Prioritizing Houston SEO Tasks By Impact – P1
How do you tell if the content changes and search engine optimization changes you are making will benefit your website? Contributor Casie Gillette expounds on ways you can prioritize your resources so that they positively impact your bottom line and promote your business objectives.
“What is it that we need to do to optimize our site properly?”
This is one question every SEO specialist will ask at some point but is one that does not have a straightforward answer. Think about it, have you ever heard of or seen a site that only needs one thing?
That is the problem with search engine optimization. It is comprised of so many different aspects that when faced with the ‘what should we do’ question, we often find ourselves offering too many recommendations. Sadly, most teams are not armed with the knowledge or resources needed to handle them. So, instead of getting things done, we end up completing little to almost nothing at all.
“How can we be sure that our team is making the changes needed to help drive success?”
Over the years working as a digital marketing expert, this has been one challenge that I have faced so many times, and thankfully, I have learned several ways to handle it. Let us have a look.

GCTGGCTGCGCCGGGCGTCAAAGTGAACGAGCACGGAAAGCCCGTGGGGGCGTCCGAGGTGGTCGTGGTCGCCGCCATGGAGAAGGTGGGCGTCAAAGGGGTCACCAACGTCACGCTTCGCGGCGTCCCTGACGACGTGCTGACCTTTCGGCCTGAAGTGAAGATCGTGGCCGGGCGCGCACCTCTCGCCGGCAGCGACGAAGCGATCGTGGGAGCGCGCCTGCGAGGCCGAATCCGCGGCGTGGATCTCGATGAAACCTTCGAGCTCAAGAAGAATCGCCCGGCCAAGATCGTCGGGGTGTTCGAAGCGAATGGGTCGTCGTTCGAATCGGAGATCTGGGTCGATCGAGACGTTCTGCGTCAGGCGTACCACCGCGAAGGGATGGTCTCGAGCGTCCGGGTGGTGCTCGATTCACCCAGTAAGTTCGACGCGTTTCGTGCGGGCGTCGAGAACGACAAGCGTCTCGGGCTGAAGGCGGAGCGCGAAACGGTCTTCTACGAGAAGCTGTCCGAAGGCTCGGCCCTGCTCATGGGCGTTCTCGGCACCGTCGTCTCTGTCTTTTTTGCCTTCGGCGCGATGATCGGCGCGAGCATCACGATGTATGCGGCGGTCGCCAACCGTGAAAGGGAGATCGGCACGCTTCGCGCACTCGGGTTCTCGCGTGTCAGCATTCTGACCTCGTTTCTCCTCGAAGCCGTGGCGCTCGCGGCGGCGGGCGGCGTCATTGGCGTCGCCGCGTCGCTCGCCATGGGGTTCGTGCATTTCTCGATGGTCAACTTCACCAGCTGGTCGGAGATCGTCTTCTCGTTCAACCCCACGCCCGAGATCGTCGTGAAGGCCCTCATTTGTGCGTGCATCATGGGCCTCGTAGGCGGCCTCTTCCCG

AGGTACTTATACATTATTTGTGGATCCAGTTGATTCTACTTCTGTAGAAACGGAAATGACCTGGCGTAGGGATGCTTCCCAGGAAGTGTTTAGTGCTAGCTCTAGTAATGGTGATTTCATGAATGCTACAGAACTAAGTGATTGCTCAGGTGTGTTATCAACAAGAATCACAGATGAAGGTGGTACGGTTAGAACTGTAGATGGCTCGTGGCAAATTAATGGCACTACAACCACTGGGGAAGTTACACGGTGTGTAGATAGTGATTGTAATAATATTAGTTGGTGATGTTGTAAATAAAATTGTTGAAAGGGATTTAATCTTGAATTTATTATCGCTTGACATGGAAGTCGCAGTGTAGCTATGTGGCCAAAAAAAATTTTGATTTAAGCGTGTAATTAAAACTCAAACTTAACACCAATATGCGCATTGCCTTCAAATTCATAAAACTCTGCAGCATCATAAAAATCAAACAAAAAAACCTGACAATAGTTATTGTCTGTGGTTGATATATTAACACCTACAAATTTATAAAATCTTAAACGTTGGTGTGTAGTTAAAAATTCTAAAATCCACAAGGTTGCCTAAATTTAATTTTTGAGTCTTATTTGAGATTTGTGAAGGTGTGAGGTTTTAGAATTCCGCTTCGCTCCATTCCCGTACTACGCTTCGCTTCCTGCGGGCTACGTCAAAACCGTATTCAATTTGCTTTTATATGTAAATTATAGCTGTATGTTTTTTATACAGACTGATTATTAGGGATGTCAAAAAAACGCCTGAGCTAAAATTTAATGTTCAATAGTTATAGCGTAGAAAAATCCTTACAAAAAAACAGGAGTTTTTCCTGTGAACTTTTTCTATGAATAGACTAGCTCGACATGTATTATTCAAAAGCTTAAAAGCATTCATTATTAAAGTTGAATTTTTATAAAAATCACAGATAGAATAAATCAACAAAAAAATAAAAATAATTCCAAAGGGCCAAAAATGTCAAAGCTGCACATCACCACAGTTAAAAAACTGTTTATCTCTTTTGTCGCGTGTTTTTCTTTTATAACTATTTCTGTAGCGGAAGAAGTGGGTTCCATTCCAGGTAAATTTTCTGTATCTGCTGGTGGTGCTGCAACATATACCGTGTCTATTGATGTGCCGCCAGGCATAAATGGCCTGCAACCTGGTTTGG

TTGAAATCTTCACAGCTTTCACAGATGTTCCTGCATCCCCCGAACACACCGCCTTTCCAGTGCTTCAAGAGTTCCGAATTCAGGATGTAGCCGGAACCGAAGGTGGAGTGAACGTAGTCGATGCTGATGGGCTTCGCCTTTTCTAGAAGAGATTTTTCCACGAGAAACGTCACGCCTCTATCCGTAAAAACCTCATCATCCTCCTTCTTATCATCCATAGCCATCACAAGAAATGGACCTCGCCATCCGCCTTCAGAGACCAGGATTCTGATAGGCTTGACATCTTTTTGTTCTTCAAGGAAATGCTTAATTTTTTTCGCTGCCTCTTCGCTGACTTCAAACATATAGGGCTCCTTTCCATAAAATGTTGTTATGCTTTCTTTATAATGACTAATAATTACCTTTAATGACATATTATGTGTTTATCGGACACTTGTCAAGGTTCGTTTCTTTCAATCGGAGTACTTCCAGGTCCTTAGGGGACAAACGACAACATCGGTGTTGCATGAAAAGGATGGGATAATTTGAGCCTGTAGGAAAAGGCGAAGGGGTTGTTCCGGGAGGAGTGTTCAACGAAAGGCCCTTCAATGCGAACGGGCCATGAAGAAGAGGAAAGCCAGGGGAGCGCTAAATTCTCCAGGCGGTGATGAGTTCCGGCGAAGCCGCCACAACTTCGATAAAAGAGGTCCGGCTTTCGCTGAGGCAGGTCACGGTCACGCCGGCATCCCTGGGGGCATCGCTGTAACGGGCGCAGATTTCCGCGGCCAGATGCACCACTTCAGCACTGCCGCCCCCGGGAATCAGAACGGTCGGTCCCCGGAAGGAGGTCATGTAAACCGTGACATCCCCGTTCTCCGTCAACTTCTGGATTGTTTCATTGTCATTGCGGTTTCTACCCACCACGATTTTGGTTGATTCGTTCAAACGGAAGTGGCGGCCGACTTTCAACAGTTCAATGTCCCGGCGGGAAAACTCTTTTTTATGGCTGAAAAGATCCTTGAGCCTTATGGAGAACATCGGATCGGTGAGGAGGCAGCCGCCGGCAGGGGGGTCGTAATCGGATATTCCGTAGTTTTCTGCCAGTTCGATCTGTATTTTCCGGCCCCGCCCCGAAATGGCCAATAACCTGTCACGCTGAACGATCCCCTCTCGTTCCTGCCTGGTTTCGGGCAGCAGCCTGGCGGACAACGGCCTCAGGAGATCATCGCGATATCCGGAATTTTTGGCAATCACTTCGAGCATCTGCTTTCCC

Prioritize by Impact
A day only has so much time, and that means not everything can be done within a single day. So, if you can only get two things on your to-do list, then make sure that you choose the things that will have the biggest impact on your site as a whole.
Let us look at a technical search engine optimization audit, for instance. In technical audits, we might recommend redirect updates, image compressions, heading tags, canonicalization and mirage of things. A development team, already weighed down by regular, day-to-day tasks won’t be able to get everything done all at once.
To ensure that we get at least one thing done, you have to look at the things that are really holding back your site. Title tags might not look like high-priority, but if your website does have them, this change alone could lead to some considerable improvements.
When recommending things to do, prioritize and help your teams understand where they need to start and what things can wait. Not everything is a priority.
Prioritize by Resources
The same will apply to resources.
Last year, we made a recommendation to Client A that they needed to transition their website from HTTP to HTTPs. And while they accepted the idea, and we were obviously excited about it, we realized that they did not have anyone to help manage the process of them.
Moving a website to HTTPs is not a small feat. It can be complicated and could result in tons of errors, and, as I have seen severally now, it could result in a significant loss of organic loss – thanks to Google. We could not take any risks. We held our recommendation for almost one whole year until they had sourced and placed the right people to ensure a smooth, error-free transition. As a result, everything got switched over properly, and the website is seeing a significant increase in traffic.
Let us look at another great example. Client B wanted help writing content but did not have anyone to edit, manage or approve the process, which resulted in a backlog of tons of unpublished blog posts. Who will an unpublished blog post help? Absolutely nobody.